Most ASX shares lose money. Here's how to overcome the odds: expert

Here's how to best ensure your portfolio houses the ASX's best wealth building stocks.

A surprised and curious male investor drinks black coffee while reading the latest news on rising ASX shares in the newspaper

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Key points

  • Widely cited research has found a small handful of ASX shares are behind nearly all of the bourse's historical gains
  • Such findings might lead investors to attempt to identify the few shares capable of posting whopping returns in coming years
  • However, building a diverse portfolio is likely a more reliable way to make the most of stock market opportunities 

It might sound like an astounding statement, but it's been proven to be true. Most ASX shares ultimately turn out to be bad investments.

It's been found that just 4% of listed companies were behind the US stock market's gains over the 90 years to 2016. Such research has since been replicated using Aussie stocks with similar findings.

Luckily there's a simple trick that can help fans of ASX shares invest in future winners. And it's backed by a top expert.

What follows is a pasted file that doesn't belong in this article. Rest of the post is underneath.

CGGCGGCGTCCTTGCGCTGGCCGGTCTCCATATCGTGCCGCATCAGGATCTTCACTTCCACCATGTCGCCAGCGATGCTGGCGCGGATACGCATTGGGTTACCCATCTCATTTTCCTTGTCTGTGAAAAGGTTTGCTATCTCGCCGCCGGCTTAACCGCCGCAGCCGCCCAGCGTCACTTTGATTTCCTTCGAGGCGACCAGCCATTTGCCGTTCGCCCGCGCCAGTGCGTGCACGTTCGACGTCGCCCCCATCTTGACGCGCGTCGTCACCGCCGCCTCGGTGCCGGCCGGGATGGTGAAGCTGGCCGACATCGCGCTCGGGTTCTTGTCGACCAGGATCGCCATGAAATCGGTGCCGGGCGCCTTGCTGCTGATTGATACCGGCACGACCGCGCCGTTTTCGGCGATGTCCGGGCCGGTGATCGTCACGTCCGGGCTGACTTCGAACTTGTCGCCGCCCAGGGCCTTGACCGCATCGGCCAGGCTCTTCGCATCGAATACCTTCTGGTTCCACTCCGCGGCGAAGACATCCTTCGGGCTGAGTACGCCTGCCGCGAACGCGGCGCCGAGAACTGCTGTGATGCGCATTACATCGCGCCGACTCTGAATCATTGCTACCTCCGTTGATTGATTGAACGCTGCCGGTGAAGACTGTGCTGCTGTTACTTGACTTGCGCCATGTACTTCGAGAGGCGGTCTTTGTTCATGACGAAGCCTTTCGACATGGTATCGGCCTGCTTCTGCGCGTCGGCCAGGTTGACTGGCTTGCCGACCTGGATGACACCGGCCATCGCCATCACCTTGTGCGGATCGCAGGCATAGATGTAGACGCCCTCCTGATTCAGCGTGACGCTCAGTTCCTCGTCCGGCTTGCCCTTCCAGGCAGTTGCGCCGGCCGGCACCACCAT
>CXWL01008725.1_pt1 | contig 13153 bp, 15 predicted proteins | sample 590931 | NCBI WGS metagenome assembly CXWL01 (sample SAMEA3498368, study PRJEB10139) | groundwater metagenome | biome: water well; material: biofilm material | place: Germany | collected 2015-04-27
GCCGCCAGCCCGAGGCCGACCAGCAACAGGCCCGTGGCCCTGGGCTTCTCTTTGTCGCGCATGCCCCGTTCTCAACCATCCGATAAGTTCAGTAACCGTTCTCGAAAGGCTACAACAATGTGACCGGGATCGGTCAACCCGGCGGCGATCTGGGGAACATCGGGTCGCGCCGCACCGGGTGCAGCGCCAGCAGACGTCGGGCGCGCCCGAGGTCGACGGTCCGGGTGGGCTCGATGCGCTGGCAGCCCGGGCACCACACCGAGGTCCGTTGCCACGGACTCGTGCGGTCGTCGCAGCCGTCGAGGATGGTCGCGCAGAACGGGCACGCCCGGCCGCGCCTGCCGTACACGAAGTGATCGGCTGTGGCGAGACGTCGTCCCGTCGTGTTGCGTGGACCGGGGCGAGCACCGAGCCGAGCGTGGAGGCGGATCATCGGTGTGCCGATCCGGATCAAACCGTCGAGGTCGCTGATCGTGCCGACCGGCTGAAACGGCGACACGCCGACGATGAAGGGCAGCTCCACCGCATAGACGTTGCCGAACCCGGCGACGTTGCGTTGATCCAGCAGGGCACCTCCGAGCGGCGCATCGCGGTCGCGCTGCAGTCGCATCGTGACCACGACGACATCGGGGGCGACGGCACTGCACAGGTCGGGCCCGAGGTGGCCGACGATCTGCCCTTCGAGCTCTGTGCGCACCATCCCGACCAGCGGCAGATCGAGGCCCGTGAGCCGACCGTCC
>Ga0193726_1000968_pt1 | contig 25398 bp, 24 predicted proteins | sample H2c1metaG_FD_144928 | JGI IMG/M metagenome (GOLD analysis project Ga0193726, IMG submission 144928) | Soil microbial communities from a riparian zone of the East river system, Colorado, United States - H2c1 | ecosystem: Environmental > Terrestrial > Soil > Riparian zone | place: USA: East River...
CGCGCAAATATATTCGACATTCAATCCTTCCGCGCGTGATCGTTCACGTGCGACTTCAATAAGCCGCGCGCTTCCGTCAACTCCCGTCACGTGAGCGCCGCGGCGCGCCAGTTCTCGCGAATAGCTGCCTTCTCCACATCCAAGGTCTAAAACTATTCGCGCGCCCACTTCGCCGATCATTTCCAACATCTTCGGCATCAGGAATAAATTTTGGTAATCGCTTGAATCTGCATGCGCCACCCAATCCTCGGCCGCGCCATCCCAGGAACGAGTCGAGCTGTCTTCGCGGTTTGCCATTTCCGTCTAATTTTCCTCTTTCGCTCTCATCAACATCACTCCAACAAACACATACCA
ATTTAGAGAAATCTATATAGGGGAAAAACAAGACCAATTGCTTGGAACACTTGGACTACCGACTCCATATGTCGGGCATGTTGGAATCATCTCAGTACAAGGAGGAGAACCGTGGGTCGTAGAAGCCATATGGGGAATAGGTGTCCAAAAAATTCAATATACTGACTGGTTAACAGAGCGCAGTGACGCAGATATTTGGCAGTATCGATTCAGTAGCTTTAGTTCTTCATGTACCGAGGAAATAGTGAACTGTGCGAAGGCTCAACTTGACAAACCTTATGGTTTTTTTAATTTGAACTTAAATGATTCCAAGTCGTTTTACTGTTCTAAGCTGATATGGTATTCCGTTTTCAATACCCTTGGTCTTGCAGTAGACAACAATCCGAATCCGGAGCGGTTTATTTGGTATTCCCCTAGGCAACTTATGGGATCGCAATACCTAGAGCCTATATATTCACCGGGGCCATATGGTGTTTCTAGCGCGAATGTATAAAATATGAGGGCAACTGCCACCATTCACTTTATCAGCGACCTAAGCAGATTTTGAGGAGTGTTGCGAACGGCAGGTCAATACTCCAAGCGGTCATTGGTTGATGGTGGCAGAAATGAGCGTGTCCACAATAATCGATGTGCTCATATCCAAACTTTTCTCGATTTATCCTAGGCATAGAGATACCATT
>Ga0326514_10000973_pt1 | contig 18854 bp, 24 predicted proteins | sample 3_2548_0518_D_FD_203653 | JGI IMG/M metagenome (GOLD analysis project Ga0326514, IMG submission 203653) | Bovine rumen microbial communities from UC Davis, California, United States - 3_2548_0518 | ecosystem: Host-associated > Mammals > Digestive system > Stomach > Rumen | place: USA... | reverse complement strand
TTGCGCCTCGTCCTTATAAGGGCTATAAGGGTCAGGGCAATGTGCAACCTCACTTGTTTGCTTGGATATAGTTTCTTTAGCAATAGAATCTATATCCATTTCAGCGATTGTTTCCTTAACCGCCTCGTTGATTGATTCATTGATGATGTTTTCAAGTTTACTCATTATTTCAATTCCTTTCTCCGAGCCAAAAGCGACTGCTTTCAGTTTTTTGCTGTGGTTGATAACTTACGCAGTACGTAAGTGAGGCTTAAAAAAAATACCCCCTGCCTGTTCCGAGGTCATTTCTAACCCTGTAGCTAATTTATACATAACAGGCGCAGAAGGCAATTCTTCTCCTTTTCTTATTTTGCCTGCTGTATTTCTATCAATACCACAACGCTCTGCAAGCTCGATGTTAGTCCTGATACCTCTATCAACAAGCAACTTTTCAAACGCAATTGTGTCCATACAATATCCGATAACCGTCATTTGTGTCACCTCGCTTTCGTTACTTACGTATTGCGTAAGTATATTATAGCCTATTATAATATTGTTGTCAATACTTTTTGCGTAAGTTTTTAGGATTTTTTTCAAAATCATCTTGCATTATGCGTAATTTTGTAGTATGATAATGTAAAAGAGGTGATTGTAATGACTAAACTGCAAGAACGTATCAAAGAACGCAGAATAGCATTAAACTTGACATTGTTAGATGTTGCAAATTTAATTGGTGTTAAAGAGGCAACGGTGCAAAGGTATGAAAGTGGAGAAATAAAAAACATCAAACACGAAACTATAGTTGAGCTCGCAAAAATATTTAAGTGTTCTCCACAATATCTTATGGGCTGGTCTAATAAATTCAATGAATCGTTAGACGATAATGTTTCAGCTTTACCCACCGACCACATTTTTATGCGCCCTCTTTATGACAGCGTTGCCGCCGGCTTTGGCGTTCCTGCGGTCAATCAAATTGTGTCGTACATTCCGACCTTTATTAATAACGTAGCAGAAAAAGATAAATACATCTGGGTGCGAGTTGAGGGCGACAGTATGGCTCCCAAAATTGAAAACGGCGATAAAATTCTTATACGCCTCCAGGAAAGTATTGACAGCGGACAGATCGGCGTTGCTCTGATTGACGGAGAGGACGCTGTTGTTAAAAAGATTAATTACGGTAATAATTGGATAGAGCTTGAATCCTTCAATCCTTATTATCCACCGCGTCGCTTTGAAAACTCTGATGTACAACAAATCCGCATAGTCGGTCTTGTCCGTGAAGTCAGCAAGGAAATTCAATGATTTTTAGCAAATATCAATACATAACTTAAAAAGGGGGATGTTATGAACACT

Most ASX shares found to lose money

Most ASX shares underperform US Treasury bills, according to Arizona State University finance professor Hendrik Bessembinder.

His widely cited 2018 paper, published in the Journal of Financial Economics, found the most common outcome for an investor buying a random US-listed stock is a near-100% loss.

The research has since been updated to include shares housed on the ASX, concluding with broadly the same findings.

Thus, the returns we've grown to know and love from markets have been provided by a few top-performing outliers.

Fortunately, Bessembinder, who is in Australia speaking at forums hosted by MFS, Baillie Gifford, and Orbis this week, has some golden advice for investors wishing to get on board market winners.

Shoot for the moon or scoop up the stars

Bessembinder's research seemingly kicked off the 'moonshot investing' craze. It sent many off to buy shares in companies they believe have the potential to post dazzling returns.

Of course, that's easier said than done. Few, if any, ASX shares have ever been obvious outperformers from the get-go.

So, is diversification the key to realising massive stock market returns?

By scooping up a diverse portfolio of stocks across various sectors, an investor is far more likely to hold a future star. Bessembinder says, courtesy of The Australian:

The textbooks lay out all the reasons why people should have a broadly diversified, low cost, portfolios.

My study backs that up. You're just picking stocks at random and the odds are worse than 50-50 in order to outperform the benchmarks.

Thus, diversification can be both a risk management strategy and provide greater exposure to the 4% of ASX shares that are likely winners.  

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